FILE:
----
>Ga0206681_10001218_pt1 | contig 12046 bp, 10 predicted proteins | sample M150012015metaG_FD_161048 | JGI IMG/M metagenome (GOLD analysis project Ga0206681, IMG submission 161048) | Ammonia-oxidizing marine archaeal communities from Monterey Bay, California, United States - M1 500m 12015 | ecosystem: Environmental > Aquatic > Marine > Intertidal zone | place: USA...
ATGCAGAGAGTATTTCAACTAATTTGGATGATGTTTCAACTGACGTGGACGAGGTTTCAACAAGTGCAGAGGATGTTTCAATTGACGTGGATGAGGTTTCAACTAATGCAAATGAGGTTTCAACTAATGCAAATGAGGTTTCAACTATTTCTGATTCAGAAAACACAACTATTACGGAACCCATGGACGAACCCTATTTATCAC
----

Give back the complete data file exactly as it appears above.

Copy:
>Ga0206681_10001218_pt1 | contig 12046 bp, 10 predicted proteins | sample M150012015metaG_FD_161048 | JGI IMG/M metagenome (GOLD analysis project Ga0206681, IMG submission 161048) | Ammonia-oxidizing marine archaeal communities from Monterey Bay, California, United States - M1 500m 12015 | ecosystem: Environmental > Aquatic > Marine > Intertidal zone | place: USA...
ATGCAGAGAGTATTTCAACTAATTTGGATGATGTTTCAACTGACGTGGACGAGGTTTCAACAAGTGCAGAGGATGTTTCAATTGACGTGGATGAGGTTTCAACTAATGCAAATGAGGTTTCAACTAATGCAAATGAGGTTTCAACTATTTCTGATTCAGAAAACACAACTATTACGGAACCCATGGACGAACCCTATTTATCAC